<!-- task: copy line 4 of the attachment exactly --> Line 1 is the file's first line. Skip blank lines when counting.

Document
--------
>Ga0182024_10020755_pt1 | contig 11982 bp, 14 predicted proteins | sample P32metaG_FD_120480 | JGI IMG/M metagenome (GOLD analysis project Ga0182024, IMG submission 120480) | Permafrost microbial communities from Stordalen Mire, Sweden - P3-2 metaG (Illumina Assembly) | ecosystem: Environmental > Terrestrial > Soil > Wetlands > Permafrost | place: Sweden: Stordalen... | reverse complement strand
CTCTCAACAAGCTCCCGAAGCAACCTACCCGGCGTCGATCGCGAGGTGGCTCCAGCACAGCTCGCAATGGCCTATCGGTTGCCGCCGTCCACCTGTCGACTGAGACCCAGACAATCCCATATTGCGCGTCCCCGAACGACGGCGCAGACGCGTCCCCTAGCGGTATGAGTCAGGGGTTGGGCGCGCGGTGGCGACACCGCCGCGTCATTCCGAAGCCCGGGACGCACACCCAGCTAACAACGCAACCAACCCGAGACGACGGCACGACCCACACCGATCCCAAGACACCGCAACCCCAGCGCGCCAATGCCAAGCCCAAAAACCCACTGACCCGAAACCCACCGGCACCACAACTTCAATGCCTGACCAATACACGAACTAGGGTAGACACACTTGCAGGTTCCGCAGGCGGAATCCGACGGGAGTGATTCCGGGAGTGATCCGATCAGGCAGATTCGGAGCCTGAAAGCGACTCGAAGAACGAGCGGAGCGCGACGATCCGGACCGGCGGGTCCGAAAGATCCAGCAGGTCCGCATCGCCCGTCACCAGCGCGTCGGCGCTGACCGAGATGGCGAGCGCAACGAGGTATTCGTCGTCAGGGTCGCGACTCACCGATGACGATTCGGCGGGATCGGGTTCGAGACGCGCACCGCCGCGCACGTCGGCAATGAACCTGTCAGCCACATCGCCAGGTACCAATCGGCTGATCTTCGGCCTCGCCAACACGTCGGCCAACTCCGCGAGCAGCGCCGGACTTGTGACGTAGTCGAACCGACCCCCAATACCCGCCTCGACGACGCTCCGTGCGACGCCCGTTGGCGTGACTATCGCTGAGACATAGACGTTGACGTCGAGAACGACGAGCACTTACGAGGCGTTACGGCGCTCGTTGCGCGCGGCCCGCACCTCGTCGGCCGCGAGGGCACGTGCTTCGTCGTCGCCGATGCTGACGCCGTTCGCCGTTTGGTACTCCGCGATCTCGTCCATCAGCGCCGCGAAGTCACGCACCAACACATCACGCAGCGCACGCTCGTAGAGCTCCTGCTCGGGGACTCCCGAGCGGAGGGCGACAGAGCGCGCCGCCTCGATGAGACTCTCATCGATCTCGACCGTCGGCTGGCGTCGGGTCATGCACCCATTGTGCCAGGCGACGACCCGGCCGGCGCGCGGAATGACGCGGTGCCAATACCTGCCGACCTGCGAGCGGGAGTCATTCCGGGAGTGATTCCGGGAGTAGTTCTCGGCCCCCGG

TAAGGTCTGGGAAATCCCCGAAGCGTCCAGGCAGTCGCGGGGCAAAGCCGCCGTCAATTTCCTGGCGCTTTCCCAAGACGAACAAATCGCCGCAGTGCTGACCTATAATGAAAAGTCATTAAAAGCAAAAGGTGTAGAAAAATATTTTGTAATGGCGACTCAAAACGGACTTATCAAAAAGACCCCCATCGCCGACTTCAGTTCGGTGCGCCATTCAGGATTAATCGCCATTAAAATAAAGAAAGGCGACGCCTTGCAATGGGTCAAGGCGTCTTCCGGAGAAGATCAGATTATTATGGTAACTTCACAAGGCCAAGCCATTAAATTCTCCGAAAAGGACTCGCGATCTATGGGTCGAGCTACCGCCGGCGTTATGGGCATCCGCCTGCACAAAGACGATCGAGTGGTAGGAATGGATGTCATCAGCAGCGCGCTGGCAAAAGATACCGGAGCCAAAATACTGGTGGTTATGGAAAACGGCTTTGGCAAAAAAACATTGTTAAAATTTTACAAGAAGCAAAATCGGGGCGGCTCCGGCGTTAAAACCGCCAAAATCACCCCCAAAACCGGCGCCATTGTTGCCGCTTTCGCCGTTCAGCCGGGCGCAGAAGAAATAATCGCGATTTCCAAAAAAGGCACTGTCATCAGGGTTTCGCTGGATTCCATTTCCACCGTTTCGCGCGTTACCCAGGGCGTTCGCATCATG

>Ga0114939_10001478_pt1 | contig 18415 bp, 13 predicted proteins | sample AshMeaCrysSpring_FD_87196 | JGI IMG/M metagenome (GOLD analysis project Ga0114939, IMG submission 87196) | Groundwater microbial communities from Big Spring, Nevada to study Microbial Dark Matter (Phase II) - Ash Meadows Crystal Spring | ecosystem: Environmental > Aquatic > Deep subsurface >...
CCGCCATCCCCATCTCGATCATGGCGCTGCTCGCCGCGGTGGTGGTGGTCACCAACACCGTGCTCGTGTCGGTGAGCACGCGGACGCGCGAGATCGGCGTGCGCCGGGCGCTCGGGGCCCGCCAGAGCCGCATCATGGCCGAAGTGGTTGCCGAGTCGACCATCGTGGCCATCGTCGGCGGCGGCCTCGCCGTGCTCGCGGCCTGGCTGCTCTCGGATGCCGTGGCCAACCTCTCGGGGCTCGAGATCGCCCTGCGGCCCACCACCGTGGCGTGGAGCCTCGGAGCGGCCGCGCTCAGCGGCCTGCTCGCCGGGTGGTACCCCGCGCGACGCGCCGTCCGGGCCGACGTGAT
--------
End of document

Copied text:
>Ga0114939_10001478_pt1 | contig 18415 bp, 13 predicted proteins | sample AshMeaCrysSpring_FD_87196 | JGI IMG/M metagenome (GOLD analysis project Ga0114939, IMG submission 87196) | Groundwater microbial communities from Big Spring, Nevada to study Microbial Dark Matter (Phase II) - Ash Meadows Crystal Spring | ecosystem: Environmental > Aquatic > Deep subsurface >...